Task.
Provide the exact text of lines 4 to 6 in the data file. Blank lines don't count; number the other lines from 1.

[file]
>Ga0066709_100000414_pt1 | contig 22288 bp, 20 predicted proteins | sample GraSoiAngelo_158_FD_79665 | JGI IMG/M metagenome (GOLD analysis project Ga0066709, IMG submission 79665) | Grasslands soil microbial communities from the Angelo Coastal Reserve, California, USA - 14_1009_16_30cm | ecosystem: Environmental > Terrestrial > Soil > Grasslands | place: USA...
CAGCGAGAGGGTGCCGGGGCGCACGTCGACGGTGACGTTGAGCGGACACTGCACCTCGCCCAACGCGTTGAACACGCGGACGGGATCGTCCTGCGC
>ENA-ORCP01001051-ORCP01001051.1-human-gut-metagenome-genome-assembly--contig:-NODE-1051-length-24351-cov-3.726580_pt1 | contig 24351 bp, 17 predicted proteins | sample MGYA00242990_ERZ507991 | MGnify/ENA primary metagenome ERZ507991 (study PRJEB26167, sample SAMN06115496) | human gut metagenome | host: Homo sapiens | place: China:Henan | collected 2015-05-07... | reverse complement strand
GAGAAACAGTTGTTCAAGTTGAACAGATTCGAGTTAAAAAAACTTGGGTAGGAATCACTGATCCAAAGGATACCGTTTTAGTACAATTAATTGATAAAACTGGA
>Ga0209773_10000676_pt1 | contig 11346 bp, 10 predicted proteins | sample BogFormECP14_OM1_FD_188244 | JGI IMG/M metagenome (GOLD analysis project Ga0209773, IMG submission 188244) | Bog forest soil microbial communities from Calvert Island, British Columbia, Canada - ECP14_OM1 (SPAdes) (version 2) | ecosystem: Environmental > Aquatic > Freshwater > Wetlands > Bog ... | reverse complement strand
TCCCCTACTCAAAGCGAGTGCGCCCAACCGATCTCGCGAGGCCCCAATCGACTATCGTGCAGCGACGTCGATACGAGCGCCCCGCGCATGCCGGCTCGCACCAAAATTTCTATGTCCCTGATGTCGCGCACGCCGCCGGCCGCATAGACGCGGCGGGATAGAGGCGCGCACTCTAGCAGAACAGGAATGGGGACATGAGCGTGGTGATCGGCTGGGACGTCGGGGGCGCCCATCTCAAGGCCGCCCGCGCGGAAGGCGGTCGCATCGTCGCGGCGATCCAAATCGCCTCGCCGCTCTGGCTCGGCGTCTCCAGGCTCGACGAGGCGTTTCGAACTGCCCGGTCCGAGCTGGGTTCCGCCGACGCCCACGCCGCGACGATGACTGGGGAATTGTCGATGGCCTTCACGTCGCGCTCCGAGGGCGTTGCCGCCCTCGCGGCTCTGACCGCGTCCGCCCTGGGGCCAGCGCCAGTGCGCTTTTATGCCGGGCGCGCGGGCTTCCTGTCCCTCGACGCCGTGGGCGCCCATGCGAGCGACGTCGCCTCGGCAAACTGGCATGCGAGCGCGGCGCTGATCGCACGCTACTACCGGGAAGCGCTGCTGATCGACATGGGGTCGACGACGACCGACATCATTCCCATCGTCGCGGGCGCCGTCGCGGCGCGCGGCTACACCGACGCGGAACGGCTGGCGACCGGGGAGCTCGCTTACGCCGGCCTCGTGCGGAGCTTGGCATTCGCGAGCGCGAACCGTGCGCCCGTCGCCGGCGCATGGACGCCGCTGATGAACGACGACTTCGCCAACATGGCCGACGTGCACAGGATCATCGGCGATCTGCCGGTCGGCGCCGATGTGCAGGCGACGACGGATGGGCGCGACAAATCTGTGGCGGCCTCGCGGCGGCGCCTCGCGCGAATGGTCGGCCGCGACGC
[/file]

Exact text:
GAGAAACAGTTGTTCAAGTTGAACAGATTCGAGTTAAAAAAACTTGGGTAGGAATCACTGATCCAAAGGATACCGTTTTAGTACAATTAATTGATAAAACTGGA
>Ga0209773_10000676_pt1 | contig 11346 bp, 10 predicted proteins | sample BogFormECP14_OM1_FD_188244 | JGI IMG/M metagenome (GOLD analysis project Ga0209773, IMG submission 188244) | Bog forest soil microbial communities from Calvert Island, British Columbia, Canada - ECP14_OM1 (SPAdes) (version 2) | ecosystem: Environmental > Aquatic > Freshwater > Wetlands > Bog ... | reverse complement strand
TCCCCTACTCAAAGCGAGTGCGCCCAACCGATCTCGCGAGGCCCCAATCGACTATCGTGCAGCGACGTCGATACGAGCGCCCCGCGCATGCCGGCTCGCACCAAAATTTCTATGTCCCTGATGTCGCGCACGCCGCCGGCCGCATAGACGCGGCGGGATAGAGGCGCGCACTCTAGCAGAACAGGAATGGGGACATGAGCGTGGTGATCGGCTGGGACGTCGGGGGCGCCCATCTCAAGGCCGCCCGCGCGGAAGGCGGTCGCATCGTCGCGGCGATCCAAATCGCCTCGCCGCTCTGGCTCGGCGTCTCCAGGCTCGACGAGGCGTTTCGAACTGCCCGGTCCGAGCTGGGTTCCGCCGACGCCCACGCCGCGACGATGACTGGGGAATTGTCGATGGCCTTCACGTCGCGCTCCGAGGGCGTTGCCGCCCTCGCGGCTCTGACCGCGTCCGCCCTGGGGCCAGCGCCAGTGCGCTTTTATGCCGGGCGCGCGGGCTTCCTGTCCCTCGACGCCGTGGGCGCCCATGCGAGCGACGTCGCCTCGGCAAACTGGCATGCGAGCGCGGCGCTGATCGCACGCTACTACCGGGAAGCGCTGCTGATCGACATGGGGTCGACGACGACCGACATCATTCCCATCGTCGCGGGCGCCGTCGCGGCGCGCGGCTACACCGACGCGGAACGGCTGGCGACCGGGGAGCTCGCTTACGCCGGCCTCGTGCGGAGCTTGGCATTCGCGAGCGCGAACCGTGCGCCCGTCGCCGGCGCATGGACGCCGCTGATGAACGACGACTTCGCCAACATGGCCGACGTGCACAGGATCATCGGCGATCTGCCGGTCGGCGCCGATGTGCAGGCGACGACGGATGGGCGCGACAAATCTGTGGCGGCCTCGCGGCGGCGCCTCGCGCGAATGGTCGGCCGCGACGC